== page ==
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  • It may be said of the philosophy of Benedetto Croce that it has formulated the truth of the unity of the spirit in the form most acceptable to the Western world.

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  • In the Philosophy of the Practical, but more especially in the work entitled What is living and what is dead of the Philosophy of Hegel Croce criticizes the erroneous treatment of the opposites, and shows that on the contrary every opposition has at bottom a distinction from which it arises, and that therefore the true unity is unity-distinction, which is development and, as such, opposition that is continuously surpassed and continually re-appearing to be again surpassed.

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  • The religious feature of this philosophy, against which has often been brought the accusation of excluding religion, resides in the consciousness of the unity of all and of the perpetual creation of the world by the spirit, as though it were a poem that the spirit is eternally composing, to which each individual contributes his strophe, or it may be only his line or his word: this poem has its end in itself and in its rhythm has beauty and joy, as well as labour and sorrow.

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  • It is important to note that in conceiving philosophic studies to be all one with historical studies and attaining to this unity in himself, he cultivated historical studies to an equal extent with purely theoretical and speculative studies, concentrating especially upon the history of thought and poetry.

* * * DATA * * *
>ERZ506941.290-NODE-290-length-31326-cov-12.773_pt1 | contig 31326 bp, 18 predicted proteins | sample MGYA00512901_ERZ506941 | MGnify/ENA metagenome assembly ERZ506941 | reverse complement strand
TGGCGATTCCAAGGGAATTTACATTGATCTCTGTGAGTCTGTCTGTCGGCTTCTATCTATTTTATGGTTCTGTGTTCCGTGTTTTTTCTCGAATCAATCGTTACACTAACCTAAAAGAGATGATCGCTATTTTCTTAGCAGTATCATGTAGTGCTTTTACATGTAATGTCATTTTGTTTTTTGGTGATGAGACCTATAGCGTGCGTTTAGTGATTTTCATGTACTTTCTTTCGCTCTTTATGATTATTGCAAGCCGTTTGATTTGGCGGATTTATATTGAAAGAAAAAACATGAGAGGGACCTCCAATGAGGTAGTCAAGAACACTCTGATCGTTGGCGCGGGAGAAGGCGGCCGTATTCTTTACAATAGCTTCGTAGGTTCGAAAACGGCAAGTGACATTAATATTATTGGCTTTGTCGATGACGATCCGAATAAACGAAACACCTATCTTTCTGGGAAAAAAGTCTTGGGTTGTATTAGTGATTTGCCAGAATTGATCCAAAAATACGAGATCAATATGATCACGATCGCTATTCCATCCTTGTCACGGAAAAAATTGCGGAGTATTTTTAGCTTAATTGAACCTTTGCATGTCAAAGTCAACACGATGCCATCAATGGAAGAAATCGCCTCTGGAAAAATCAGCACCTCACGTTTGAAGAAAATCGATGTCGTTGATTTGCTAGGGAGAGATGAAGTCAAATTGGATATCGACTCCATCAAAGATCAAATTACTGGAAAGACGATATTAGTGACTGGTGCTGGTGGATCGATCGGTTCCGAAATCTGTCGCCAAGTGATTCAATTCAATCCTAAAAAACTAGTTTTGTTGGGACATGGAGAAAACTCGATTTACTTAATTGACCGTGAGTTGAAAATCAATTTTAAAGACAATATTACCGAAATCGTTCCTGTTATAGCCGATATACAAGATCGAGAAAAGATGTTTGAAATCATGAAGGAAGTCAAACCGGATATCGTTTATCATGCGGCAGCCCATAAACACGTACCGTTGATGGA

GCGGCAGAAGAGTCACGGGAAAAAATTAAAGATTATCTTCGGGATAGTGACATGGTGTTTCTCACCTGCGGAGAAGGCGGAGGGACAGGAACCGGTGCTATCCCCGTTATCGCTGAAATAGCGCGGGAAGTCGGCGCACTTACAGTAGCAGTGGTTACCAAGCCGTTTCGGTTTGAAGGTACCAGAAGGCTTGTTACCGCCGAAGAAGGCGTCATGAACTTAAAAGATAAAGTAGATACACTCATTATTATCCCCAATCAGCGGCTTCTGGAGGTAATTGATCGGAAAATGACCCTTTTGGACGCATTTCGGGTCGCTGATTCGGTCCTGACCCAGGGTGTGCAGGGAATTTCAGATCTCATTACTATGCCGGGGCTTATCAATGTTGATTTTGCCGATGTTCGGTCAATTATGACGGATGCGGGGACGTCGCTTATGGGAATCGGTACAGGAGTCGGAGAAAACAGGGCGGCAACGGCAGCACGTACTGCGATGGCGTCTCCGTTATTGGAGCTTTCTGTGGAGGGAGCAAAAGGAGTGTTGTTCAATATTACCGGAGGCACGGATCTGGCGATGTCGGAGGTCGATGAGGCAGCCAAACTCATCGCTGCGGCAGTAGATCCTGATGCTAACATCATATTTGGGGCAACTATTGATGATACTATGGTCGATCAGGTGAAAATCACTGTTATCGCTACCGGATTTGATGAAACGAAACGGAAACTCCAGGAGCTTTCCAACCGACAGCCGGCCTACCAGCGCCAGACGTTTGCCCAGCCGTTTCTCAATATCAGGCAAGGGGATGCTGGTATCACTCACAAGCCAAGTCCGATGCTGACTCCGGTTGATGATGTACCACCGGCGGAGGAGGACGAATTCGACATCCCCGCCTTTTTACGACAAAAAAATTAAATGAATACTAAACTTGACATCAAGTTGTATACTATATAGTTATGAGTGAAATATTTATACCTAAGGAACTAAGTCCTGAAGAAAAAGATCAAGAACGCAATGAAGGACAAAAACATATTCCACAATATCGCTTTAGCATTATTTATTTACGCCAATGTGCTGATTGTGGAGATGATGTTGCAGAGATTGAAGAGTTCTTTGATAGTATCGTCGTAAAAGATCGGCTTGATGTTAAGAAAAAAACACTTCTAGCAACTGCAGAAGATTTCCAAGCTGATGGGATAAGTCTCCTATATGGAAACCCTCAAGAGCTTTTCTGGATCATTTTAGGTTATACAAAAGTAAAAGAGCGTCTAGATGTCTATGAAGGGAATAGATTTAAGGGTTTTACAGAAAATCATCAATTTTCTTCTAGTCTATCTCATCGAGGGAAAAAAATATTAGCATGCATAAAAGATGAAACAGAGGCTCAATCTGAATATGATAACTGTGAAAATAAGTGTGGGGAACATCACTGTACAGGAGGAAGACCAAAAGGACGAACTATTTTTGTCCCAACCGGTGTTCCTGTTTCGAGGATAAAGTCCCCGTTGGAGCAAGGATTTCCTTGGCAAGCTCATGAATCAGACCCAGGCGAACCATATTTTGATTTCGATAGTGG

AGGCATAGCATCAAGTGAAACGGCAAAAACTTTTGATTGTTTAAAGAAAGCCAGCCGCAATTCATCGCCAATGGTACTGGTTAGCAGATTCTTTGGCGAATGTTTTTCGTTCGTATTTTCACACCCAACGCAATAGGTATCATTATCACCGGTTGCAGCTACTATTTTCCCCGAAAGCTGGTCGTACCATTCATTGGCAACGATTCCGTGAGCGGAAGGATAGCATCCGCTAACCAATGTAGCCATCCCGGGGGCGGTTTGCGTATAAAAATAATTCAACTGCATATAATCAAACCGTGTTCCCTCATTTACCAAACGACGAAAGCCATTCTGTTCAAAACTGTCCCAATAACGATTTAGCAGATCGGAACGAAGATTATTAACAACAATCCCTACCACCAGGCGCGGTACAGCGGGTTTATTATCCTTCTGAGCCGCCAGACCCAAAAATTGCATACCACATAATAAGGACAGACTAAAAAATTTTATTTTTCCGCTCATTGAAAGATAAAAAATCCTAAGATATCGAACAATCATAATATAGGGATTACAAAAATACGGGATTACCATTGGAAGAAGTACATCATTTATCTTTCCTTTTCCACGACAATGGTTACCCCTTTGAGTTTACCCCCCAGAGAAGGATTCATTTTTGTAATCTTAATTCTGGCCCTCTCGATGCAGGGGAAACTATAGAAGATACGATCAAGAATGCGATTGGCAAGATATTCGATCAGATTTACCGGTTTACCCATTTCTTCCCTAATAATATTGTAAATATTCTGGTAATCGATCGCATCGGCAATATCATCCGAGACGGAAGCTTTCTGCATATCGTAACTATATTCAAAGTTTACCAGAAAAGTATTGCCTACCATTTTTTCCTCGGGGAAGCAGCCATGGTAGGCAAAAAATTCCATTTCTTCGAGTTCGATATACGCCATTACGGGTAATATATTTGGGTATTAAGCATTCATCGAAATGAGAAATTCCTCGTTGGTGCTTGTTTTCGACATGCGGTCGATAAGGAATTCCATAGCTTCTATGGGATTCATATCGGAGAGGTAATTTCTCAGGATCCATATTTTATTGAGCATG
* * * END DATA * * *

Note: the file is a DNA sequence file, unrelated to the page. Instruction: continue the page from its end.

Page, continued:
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  • His views on questions of Old Testament criticism were "advanced" in his own day; for on all the disputed points concerning the unity and authorship of the books of the Old Covenant he was opposed to received opinion.

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  • The first task of Abu Bekr had been to reduce those rebels who threatened to destroy that unity even before it was fully established.

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  • Even more important than the assistance which the concentration of the German trade at Bruges gave to that leading mart of European commerce was the service rendered by the German counter of Bruges to the cause of Hanseatic unity.

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  • Under the pressure of commercial and political necessity, authority was definitely transferred from the Hansas of merchants abroad to the Hansa of towns at home, and the sense of unity had become such that in 1380 a Lubeck official could declare that "whatever touches one town touches all."

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  • Among the factors, economic, geographic, political and social, which combined to bring about the decline of the Hanseatic League, none was probably more influential than the absence of a German political power comparable in unity and energy with those of France and England, which could quell particularism at home, and abroad maintain in its vigour the trade which these towns had developed and defended with their imperfect union.

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  • Meantime they were to avoid any pride or factiousness which might break their unity 1 as a church (i.

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  • I), after which the appeal for unity at Philippi is reiterated (iv.

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  • 10, II) must be taken to represent the Ptolemaic and Seleucid kingdoms, which together made up for the Jews the empire of the sons of Javan.3 The whole prophecy, however, is not a unity.